Giving your DNA to one of the many commercial DNA kit companies, the ones who tell you about your family tree or your hidden health risks, sounds innocent enough, right? But is it?
Aaron Freiwald, Managing Partner of Freiwald Law and host of the weekly podcast, Good Law | Bad Law, is joined by Natalie Ram, an assistant professor of law at the University of Baltimore Law School, to discuss these privacy issues. An expert in biotechnology, bioethics, and innovation policy, Natalie offers stern warnings to those who give away their DNA to companies like 23 and Me and Ancestry.com.
When you give away your DNA to one of these commercial, at-home, DNA testing services, you allow them, to share not only your own DNA with all those who participate in the databases, but the DNA of your close family members, including your children. Law enforcement then can – and in some very high profile criminal investigations already has – use that data to obtain evidence that can be used to solve crimes. The law is evolving in this cutting-edge industry, and, Natalie explains, it is crucial to understand constitutional rights that may be implicated.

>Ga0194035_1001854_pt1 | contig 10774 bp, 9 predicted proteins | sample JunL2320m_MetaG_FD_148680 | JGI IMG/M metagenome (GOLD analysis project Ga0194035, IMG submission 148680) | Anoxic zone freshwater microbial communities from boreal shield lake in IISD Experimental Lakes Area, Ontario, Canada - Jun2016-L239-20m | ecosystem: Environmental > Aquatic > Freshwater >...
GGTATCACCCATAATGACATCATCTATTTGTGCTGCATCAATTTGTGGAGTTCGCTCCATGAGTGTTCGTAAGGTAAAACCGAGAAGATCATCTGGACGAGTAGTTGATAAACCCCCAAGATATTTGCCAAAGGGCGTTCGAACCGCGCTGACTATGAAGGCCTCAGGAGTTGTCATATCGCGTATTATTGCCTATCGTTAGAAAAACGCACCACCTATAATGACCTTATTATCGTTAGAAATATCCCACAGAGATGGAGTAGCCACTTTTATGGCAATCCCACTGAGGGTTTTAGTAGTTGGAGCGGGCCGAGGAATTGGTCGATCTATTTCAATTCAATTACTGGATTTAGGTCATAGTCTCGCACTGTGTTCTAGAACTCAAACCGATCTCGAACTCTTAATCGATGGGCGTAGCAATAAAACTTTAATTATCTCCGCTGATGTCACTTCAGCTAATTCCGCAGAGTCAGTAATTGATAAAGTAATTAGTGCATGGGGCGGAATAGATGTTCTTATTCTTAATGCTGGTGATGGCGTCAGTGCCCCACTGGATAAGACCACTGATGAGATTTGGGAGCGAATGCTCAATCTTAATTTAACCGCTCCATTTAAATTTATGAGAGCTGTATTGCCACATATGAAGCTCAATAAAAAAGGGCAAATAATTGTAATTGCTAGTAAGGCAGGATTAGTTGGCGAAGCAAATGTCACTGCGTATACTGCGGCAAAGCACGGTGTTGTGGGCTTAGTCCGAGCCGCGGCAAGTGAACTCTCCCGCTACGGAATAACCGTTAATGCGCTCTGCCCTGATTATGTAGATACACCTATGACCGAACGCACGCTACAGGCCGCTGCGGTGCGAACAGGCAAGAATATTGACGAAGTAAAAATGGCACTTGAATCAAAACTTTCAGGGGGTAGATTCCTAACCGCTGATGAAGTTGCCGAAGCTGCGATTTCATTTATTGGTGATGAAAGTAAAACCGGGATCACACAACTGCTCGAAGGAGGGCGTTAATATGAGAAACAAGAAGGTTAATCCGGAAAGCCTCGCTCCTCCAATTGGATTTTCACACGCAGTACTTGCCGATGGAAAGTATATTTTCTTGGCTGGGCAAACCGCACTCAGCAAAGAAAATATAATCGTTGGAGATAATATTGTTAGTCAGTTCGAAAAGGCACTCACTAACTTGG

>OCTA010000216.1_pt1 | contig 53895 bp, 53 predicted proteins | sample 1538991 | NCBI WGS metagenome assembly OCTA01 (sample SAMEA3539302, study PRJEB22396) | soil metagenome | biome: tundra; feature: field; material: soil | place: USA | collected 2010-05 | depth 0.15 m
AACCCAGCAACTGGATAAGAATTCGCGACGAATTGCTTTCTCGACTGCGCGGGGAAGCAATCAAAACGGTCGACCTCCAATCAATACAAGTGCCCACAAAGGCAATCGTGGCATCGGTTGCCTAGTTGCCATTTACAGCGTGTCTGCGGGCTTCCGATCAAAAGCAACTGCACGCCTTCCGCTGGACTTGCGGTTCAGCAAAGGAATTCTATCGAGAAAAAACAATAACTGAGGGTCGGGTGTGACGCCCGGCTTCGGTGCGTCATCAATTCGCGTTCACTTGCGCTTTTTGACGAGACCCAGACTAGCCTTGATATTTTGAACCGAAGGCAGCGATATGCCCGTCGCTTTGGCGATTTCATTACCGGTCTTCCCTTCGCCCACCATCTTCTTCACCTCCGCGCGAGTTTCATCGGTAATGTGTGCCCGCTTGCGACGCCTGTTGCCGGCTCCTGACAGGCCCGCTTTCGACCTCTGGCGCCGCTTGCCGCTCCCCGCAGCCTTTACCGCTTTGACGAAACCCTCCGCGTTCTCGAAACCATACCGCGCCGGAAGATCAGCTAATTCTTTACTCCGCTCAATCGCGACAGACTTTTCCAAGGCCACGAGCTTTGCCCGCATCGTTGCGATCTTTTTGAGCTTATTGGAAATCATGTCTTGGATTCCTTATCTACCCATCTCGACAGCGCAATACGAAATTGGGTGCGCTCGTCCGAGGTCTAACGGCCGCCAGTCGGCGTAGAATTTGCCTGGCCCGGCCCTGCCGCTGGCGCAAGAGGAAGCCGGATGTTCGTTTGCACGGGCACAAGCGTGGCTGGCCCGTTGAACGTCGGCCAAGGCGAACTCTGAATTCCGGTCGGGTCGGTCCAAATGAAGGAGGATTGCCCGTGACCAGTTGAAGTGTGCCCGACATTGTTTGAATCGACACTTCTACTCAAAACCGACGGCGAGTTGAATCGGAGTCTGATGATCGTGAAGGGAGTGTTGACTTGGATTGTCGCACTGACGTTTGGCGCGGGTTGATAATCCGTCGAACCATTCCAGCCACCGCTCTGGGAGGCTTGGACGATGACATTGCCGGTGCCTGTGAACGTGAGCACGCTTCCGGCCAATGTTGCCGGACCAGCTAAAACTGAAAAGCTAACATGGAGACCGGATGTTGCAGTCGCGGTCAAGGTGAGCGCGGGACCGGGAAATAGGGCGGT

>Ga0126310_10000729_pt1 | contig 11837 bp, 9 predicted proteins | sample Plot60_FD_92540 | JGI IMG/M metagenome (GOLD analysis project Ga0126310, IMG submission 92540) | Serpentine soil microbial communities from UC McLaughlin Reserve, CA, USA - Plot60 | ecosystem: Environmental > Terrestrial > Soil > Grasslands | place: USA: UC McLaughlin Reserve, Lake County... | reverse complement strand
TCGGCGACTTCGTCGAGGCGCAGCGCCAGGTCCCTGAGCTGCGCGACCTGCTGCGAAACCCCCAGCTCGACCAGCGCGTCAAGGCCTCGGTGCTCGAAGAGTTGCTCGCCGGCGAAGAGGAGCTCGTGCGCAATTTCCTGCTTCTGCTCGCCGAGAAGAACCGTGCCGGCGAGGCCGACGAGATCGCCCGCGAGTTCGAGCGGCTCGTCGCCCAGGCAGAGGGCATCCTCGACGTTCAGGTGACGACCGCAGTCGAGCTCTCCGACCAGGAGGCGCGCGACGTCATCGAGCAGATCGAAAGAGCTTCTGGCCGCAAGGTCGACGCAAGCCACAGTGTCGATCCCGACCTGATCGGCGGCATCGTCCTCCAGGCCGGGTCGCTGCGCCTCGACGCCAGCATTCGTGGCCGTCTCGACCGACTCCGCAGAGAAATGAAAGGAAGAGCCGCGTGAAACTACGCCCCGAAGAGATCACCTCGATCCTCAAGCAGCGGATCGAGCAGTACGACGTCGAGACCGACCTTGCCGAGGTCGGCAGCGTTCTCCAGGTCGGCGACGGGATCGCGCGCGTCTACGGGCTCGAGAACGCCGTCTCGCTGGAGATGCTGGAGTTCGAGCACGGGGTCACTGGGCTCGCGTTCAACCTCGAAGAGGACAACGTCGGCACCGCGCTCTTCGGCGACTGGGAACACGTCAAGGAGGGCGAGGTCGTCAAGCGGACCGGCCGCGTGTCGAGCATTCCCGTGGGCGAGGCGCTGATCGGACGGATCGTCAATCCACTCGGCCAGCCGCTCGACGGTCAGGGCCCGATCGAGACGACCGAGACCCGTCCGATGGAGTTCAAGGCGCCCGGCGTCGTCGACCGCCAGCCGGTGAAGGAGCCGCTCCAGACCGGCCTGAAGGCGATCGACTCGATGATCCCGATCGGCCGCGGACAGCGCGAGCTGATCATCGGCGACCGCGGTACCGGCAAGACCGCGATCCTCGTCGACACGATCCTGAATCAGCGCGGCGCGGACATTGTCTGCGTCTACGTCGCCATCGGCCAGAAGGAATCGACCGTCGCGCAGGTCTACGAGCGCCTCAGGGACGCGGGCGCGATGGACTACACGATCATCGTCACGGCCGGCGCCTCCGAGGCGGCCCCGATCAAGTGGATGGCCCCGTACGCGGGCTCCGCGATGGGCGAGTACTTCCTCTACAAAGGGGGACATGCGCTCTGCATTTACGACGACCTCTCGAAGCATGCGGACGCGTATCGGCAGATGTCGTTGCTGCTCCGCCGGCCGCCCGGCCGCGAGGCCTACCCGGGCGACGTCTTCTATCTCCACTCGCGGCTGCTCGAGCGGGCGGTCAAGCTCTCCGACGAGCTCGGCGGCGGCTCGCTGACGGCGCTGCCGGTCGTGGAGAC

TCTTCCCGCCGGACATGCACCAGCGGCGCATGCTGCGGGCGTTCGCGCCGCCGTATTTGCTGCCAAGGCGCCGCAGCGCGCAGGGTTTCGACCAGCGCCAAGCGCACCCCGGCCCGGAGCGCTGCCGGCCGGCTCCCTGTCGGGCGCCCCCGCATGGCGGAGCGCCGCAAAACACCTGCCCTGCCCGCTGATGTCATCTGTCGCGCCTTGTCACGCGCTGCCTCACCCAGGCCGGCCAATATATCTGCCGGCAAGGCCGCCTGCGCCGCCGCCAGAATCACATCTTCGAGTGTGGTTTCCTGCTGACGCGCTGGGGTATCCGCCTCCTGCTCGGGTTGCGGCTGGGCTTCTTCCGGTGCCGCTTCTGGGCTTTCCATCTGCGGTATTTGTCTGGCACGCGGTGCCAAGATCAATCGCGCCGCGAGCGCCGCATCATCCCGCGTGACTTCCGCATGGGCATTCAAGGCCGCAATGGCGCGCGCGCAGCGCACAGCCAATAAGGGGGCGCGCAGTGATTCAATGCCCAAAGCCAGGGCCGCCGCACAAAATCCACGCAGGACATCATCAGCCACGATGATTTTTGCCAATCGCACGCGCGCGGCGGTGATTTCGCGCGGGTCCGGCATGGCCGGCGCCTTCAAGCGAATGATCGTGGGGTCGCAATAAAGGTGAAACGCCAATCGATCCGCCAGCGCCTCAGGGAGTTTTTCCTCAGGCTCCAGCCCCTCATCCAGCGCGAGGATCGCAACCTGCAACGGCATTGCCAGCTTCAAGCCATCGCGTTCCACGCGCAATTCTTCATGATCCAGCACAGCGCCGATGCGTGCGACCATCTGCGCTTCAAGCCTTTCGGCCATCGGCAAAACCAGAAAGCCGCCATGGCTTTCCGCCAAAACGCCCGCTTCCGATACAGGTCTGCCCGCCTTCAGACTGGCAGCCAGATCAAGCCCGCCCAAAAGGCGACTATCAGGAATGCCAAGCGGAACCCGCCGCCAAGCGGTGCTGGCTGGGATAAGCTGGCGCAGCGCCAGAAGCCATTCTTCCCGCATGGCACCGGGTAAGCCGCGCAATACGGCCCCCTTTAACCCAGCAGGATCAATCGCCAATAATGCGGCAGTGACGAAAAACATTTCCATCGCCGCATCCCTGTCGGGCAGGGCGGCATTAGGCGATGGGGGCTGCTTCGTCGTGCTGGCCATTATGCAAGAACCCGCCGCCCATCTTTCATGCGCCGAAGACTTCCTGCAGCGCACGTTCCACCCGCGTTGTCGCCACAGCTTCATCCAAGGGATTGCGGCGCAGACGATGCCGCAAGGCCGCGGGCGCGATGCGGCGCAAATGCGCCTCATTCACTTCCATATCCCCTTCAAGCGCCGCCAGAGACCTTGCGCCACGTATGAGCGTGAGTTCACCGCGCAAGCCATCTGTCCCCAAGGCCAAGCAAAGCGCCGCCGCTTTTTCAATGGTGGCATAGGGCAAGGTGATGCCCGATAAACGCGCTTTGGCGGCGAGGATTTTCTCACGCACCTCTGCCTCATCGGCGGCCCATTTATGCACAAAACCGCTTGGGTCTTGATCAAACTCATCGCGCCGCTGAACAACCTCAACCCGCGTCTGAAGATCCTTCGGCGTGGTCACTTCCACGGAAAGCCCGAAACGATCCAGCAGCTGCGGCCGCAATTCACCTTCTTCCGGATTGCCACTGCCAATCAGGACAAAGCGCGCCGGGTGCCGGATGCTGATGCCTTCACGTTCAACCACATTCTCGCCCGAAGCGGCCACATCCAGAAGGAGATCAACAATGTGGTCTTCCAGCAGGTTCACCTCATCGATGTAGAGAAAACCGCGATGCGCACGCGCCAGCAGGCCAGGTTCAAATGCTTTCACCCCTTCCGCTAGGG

As many as 60% of Americans may already be identifiable through these databases because the technology has become sophisticated enough to link a person’s immediate family members as well as distant family, like third or fourth cousins. Join in on the conversation to learn more and decide for yourself whether you want to take the risks involved in this seemingly innocent activity.
Host: Aaron Freiwald
Guest: Natalie Ram
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